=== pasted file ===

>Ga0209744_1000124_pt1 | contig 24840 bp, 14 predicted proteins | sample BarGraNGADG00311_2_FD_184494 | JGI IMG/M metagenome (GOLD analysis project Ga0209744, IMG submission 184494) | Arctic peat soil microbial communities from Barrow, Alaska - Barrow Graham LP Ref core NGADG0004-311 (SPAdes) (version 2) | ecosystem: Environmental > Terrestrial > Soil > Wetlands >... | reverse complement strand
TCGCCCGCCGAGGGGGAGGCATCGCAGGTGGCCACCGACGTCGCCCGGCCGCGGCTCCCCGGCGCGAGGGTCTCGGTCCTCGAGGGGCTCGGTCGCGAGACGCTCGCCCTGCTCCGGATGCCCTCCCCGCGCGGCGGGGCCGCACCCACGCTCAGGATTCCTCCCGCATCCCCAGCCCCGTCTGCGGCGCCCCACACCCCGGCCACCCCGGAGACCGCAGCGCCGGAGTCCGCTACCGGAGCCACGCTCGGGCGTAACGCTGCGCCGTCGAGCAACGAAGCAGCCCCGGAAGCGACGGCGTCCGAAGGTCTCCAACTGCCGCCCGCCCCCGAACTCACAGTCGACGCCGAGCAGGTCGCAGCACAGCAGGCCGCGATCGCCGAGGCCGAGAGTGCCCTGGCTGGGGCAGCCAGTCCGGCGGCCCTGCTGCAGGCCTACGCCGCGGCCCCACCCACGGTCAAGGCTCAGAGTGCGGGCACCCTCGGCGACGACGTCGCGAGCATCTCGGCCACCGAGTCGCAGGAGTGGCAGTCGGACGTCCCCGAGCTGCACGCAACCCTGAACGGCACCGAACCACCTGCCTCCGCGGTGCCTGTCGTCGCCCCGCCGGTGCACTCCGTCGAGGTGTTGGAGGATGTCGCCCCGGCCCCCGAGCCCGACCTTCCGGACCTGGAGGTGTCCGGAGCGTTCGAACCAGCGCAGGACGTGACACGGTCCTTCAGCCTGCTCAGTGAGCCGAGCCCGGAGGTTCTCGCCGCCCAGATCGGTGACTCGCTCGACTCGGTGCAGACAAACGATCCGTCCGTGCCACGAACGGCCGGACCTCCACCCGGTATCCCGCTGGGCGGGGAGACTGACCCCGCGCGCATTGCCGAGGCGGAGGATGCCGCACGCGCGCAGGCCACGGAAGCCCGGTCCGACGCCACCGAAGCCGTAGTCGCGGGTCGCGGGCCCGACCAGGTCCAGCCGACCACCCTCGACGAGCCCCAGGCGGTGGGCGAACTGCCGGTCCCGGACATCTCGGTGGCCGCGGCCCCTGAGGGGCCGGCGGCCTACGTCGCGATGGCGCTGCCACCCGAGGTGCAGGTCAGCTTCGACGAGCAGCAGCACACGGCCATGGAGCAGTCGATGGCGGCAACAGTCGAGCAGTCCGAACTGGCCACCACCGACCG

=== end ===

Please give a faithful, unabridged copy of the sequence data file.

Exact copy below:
>Ga0209744_1000124_pt1 | contig 24840 bp, 14 predicted proteins | sample BarGraNGADG00311_2_FD_184494 | JGI IMG/M metagenome (GOLD analysis project Ga0209744, IMG submission 184494) | Arctic peat soil microbial communities from Barrow, Alaska - Barrow Graham LP Ref core NGADG0004-311 (SPAdes) (version 2) | ecosystem: Environmental > Terrestrial > Soil > Wetlands >... | reverse complement strand
TCGCCCGCCGAGGGGGAGGCATCGCAGGTGGCCACCGACGTCGCCCGGCCGCGGCTCCCCGGCGCGAGGGTCTCGGTCCTCGAGGGGCTCGGTCGCGAGACGCTCGCCCTGCTCCGGATGCCCTCCCCGCGCGGCGGGGCCGCACCCACGCTCAGGATTCCTCCCGCATCCCCAGCCCCGTCTGCGGCGCCCCACACCCCGGCCACCCCGGAGACCGCAGCGCCGGAGTCCGCTACCGGAGCCACGCTCGGGCGTAACGCTGCGCCGTCGAGCAACGAAGCAGCCCCGGAAGCGACGGCGTCCGAAGGTCTCCAACTGCCGCCCGCCCCCGAACTCACAGTCGACGCCGAGCAGGTCGCAGCACAGCAGGCCGCGATCGCCGAGGCCGAGAGTGCCCTGGCTGGGGCAGCCAGTCCGGCGGCCCTGCTGCAGGCCTACGCCGCGGCCCCACCCACGGTCAAGGCTCAGAGTGCGGGCACCCTCGGCGACGACGTCGCGAGCATCTCGGCCACCGAGTCGCAGGAGTGGCAGTCGGACGTCCCCGAGCTGCACGCAACCCTGAACGGCACCGAACCACCTGCCTCCGCGGTGCCTGTCGTCGCCCCGCCGGTGCACTCCGTCGAGGTGTTGGAGGATGTCGCCCCGGCCCCCGAGCCCGACCTTCCGGACCTGGAGGTGTCCGGAGCGTTCGAACCAGCGCAGGACGTGACACGGTCCTTCAGCCTGCTCAGTGAGCCGAGCCCGGAGGTTCTCGCCGCCCAGATCGGTGACTCGCTCGACTCGGTGCAGACAAACGATCCGTCCGTGCCACGAACGGCCGGACCTCCACCCGGTATCCCGCTGGGCGGGGAGACTGACCCCGCGCGCATTGCCGAGGCGGAGGATGCCGCACGCGCGCAGGCCACGGAAGCCCGGTCCGACGCCACCGAAGCCGTAGTCGCGGGTCGCGGGCCCGACCAGGTCCAGCCGACCACCCTCGACGAGCCCCAGGCGGTGGGCGAACTGCCGGTCCCGGACATCTCGGTGGCCGCGGCCCCTGAGGGGCCGGCGGCCTACGTCGCGATGGCGCTGCCACCCGAGGTGCAGGTCAGCTTCGACGAGCAGCAGCACACGGCCATGGAGCAGTCGATGGCGGCAACAGTCGAGCAGTCCGAACTGGCCACCACCGACCG